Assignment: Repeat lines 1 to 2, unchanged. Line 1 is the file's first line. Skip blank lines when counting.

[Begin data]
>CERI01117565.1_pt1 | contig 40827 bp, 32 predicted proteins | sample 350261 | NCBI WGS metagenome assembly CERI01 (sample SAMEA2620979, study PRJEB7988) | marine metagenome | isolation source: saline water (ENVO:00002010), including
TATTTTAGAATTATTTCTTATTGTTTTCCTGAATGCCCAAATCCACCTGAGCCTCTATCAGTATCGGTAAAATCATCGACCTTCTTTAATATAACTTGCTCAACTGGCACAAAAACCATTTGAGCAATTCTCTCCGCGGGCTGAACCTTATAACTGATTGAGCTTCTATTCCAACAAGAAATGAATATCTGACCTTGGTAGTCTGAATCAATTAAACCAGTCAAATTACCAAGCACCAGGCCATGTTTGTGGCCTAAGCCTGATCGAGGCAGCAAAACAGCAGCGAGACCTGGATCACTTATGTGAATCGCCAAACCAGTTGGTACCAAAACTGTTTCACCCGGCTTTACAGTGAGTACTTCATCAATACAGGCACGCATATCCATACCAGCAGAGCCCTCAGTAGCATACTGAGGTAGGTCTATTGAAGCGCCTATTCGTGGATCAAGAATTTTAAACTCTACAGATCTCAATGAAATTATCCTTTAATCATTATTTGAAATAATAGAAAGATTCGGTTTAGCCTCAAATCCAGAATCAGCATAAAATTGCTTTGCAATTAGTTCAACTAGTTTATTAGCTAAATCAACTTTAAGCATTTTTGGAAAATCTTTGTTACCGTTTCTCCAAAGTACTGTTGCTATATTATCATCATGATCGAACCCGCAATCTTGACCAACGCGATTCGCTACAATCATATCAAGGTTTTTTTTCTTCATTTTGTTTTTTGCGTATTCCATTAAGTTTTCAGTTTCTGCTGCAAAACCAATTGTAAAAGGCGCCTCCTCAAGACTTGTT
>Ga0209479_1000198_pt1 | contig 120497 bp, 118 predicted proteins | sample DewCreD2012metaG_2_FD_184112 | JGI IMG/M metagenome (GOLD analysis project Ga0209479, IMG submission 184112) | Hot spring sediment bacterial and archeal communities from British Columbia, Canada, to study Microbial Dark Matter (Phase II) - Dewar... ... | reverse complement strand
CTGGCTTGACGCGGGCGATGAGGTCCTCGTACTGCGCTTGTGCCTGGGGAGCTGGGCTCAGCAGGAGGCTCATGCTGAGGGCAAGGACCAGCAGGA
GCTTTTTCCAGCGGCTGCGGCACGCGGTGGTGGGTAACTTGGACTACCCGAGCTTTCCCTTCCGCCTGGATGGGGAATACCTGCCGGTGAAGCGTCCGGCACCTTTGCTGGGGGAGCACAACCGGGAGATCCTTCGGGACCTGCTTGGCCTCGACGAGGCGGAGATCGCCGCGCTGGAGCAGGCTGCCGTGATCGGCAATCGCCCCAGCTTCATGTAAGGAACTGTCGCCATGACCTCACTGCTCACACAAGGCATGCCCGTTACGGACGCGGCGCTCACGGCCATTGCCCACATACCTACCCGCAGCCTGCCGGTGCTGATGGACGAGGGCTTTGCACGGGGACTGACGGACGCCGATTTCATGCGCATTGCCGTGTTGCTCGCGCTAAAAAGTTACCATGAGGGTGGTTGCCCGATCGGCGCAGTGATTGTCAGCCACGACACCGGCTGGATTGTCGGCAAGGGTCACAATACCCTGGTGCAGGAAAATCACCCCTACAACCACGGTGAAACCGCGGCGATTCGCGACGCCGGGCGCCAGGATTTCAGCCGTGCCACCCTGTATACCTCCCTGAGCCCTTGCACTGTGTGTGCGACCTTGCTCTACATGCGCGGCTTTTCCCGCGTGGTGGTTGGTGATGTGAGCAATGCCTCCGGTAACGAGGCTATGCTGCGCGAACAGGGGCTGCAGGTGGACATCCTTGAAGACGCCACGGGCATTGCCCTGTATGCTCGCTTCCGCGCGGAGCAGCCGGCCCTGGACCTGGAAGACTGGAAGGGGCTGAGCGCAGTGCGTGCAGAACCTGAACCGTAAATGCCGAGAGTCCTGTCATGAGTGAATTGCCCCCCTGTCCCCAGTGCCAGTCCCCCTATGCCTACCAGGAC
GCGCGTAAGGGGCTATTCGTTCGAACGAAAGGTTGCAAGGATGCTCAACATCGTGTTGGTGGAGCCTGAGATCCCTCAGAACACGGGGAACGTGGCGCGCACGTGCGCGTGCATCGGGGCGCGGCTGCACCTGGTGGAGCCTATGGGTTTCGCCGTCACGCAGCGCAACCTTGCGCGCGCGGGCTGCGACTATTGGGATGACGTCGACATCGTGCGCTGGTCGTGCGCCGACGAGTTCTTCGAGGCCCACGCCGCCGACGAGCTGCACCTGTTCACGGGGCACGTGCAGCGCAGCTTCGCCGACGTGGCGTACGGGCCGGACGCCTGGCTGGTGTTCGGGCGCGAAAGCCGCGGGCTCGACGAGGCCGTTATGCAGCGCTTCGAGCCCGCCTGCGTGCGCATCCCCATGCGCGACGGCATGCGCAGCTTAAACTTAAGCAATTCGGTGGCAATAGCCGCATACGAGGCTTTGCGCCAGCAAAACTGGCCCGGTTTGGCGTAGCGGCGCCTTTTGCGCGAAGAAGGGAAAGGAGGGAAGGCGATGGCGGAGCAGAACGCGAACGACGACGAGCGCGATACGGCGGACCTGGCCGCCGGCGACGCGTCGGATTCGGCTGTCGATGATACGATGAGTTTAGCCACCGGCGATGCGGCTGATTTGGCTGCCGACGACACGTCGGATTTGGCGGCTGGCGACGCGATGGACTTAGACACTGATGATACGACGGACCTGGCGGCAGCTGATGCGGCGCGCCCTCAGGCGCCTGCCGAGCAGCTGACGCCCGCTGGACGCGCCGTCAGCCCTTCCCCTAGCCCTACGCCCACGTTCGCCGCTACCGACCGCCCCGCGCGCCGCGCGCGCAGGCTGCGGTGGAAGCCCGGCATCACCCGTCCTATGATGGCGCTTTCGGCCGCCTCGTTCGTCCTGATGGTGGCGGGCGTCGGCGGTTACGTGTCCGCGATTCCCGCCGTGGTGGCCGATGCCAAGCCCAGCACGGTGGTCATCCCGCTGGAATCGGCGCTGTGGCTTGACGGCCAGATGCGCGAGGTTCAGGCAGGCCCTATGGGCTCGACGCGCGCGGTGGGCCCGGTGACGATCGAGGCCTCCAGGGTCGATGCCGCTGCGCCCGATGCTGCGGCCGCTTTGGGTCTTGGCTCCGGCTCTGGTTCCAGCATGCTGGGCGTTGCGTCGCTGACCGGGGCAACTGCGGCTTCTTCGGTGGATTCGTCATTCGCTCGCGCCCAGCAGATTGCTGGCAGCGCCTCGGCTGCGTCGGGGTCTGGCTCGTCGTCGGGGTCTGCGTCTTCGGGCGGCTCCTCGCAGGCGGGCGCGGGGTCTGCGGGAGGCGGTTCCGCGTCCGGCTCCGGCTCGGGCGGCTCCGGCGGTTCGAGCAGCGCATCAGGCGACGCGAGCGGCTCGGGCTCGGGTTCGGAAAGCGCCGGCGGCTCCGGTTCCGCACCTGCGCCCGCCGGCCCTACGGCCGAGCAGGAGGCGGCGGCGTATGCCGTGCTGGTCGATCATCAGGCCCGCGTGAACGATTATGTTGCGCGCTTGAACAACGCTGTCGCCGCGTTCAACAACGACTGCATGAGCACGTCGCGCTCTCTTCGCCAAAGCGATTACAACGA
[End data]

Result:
>CERI01117565.1_pt1 | contig 40827 bp, 32 predicted proteins | sample 350261 | NCBI WGS metagenome assembly CERI01 (sample SAMEA2620979, study PRJEB7988) | marine metagenome | isolation source: saline water (ENVO:00002010), including
TATTTTAGAATTATTTCTTATTGTTTTCCTGAATGCCCAAATCCACCTGAGCCTCTATCAGTATCGGTAAAATCATCGACCTTCTTTAATATAACTTGCTCAACTGGCACAAAAACCATTTGAGCAATTCTCTCCGCGGGCTGAACCTTATAACTGATTGAGCTTCTATTCCAACAAGAAATGAATATCTGACCTTGGTAGTCTGAATCAATTAAACCAGTCAAATTACCAAGCACCAGGCCATGTTTGTGGCCTAAGCCTGATCGAGGCAGCAAAACAGCAGCGAGACCTGGATCACTTATGTGAATCGCCAAACCAGTTGGTACCAAAACTGTTTCACCCGGCTTTACAGTGAGTACTTCATCAATACAGGCACGCATATCCATACCAGCAGAGCCCTCAGTAGCATACTGAGGTAGGTCTATTGAAGCGCCTATTCGTGGATCAAGAATTTTAAACTCTACAGATCTCAATGAAATTATCCTTTAATCATTATTTGAAATAATAGAAAGATTCGGTTTAGCCTCAAATCCAGAATCAGCATAAAATTGCTTTGCAATTAGTTCAACTAGTTTATTAGCTAAATCAACTTTAAGCATTTTTGGAAAATCTTTGTTACCGTTTCTCCAAAGTACTGTTGCTATATTATCATCATGATCGAACCCGCAATCTTGACCAACGCGATTCGCTACAATCATATCAAGGTTTTTTTTCTTCATTTTGTTTTTTGCGTATTCCATTAAGTTTTCAGTTTCTGCTGCAAAACCAATTGTAAAAGGCGCCTCCTCAAGACTTGTT